On Thu, 30 Jun 2005, Theodore Ts'o wrote:
Calling someone a "lair" is making a claim that they are
knowingly stating a falsehood.
That is correct. Fortunately, there is a legal procedure to redress a
"knowing falsehood": It's called defamation. A "court-proven liar" is
someone who has been found responsible in defamation lawsuit. That's what
it means to be guilty of defamation: To have knowingly stated a falsehood.
However, making assumptions about another person's motivations is never
a good thing to do if you are trying to promote conversation.
I make no assumptions. The Judge in a court of law has already
investigated that person's motivations: They were seeking financial gain.
They may have observed a different set of facts in their
geography or in the circles they frequent; they may see a few cases
which you consider to be highly important which they classify as
unimportant exceptions; they may simply be mistaken.
Truth is an absolute defense to defamation. If they spoke truth, they
wouldn't lose defamation lawsuits. Simple mistakes are not usually
sufficient for a defamation lawsuits.
Instead of writing a treatise about lairs and defamtion law,
it would have helped moved the debate forward if you had written what
you have observed, why you think it is an important indicator, and
I'm not writing a hypothetical treatise on defamation.
If you want in terms of "observation": I observed people found responsible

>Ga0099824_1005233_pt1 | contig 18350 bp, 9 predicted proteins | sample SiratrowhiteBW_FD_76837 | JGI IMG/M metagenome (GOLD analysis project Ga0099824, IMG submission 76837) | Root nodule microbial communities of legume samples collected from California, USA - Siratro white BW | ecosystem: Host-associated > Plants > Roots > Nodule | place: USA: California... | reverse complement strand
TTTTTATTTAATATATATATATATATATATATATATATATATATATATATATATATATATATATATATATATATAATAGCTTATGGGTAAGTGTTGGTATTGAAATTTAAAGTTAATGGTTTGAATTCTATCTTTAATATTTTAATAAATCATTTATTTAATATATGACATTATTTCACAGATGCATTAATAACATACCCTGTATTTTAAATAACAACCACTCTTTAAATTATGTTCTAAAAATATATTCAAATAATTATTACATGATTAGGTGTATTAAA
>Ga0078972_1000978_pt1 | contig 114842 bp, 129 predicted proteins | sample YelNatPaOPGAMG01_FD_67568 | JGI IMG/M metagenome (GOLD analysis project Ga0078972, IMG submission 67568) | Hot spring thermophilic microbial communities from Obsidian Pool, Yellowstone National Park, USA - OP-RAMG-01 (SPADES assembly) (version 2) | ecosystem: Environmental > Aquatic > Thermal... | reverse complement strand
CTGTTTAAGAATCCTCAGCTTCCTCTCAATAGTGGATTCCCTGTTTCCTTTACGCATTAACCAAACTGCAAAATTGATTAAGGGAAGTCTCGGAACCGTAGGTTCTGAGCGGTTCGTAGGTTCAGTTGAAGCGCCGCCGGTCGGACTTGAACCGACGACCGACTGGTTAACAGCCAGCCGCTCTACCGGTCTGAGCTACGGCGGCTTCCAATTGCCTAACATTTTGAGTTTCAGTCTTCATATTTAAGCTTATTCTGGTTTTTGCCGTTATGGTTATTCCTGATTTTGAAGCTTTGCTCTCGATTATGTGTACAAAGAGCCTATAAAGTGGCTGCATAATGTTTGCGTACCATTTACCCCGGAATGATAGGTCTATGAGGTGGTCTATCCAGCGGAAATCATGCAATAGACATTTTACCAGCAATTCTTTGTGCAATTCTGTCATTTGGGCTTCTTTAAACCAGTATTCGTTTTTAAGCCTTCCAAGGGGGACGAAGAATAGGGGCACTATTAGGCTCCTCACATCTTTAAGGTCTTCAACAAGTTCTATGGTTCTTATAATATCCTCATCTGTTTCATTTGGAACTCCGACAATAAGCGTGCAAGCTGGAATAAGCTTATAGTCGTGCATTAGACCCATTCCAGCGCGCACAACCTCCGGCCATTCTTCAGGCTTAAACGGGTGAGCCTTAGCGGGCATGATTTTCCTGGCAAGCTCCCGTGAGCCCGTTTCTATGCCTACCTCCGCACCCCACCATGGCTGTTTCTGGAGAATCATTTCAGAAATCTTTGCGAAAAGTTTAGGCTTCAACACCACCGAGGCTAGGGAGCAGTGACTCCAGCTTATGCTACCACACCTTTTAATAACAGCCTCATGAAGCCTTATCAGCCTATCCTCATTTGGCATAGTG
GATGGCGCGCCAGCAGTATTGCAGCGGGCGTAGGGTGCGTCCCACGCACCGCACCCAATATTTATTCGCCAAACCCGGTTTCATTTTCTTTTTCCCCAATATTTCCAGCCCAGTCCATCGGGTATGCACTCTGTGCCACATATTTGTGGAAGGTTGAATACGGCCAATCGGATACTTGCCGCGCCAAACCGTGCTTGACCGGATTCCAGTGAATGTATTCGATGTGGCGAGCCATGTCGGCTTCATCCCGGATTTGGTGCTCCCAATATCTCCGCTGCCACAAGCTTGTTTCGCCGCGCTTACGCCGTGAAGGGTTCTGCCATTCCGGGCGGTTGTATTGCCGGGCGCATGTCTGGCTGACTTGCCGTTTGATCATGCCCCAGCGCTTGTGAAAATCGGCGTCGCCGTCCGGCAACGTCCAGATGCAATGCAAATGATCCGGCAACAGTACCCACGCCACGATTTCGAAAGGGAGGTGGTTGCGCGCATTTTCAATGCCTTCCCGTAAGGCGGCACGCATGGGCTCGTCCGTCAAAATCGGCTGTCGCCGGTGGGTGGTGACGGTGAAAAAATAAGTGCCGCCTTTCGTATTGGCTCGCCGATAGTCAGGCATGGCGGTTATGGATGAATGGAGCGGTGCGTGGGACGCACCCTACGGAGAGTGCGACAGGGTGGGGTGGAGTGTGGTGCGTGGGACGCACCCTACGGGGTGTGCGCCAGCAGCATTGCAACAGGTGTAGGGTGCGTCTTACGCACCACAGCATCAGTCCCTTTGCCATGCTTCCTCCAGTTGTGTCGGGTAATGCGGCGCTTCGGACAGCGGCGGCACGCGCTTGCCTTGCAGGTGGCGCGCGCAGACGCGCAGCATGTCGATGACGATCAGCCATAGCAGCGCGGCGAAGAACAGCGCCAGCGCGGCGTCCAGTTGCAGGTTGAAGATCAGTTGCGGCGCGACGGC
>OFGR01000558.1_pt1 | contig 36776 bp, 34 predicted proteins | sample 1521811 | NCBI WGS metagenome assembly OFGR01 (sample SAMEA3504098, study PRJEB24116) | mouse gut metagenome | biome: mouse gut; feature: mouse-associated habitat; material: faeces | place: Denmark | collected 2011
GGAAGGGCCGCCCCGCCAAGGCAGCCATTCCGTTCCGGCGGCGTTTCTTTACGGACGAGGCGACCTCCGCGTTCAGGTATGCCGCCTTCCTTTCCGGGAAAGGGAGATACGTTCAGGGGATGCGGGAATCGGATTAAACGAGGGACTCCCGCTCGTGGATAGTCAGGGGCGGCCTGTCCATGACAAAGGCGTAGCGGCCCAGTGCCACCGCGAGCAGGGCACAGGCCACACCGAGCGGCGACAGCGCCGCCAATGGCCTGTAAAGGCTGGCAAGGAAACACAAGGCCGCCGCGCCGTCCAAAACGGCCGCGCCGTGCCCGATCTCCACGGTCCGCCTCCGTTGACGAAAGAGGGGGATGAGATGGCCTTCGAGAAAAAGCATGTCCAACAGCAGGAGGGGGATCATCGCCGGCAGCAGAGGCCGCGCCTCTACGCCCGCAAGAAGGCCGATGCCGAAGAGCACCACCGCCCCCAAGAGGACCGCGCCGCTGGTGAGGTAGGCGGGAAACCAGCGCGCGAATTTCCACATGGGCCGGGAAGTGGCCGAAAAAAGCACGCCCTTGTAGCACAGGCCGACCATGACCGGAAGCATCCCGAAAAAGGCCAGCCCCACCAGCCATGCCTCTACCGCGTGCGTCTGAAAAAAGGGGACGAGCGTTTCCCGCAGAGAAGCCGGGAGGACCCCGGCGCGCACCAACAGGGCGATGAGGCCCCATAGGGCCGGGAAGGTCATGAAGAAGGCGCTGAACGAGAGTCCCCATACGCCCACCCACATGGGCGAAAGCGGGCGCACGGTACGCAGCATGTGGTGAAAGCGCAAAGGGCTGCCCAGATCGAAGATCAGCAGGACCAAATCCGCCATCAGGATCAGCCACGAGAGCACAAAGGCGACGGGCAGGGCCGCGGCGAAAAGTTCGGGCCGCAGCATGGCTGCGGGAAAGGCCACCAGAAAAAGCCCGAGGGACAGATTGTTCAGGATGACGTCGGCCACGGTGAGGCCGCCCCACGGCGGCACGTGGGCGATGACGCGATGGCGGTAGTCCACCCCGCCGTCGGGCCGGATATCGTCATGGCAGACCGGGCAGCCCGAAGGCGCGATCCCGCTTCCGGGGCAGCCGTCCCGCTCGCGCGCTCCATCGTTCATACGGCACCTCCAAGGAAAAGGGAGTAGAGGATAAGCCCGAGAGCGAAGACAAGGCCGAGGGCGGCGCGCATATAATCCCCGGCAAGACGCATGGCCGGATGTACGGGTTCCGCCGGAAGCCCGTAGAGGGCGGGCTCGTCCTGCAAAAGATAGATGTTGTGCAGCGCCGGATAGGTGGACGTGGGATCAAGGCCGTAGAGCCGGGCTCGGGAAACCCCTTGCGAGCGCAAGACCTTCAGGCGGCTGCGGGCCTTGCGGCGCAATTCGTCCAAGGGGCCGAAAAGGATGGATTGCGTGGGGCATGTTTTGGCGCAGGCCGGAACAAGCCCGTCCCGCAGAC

(guilty) in defamation lawsuits, not just once but multiple times, where
the false statements involved open-relays.
This is important to the discussion of an RFC under consideration by the
IETF, because the RFC has statements predicated on claims of people found
in court to be lying on the subject of open relays for financial gain, and
their associates. Supportors of the RFC have offered similar statements,
These facts are fairly well-known, I think, unless you have never heard of
ORBS or SORBS.
My statement that Harald found "irritating" is also true, but not specific
to ORBS. It is an axiom of civil society which applies to the IETF. Here
it is again:
The IETF cannot accept the statements of known, court-proven liars, nor
can it suppress this fact in its deliberations. If the IETF accepts
court-proven and documented liars as reliable sources of fact, then it
will have no more credibility in its statements, as they will be based
on lies, not on truth.
Plainly, those who don't accept the axioms of civil society are by
definition uncivil. Such axioms should not be irritating.
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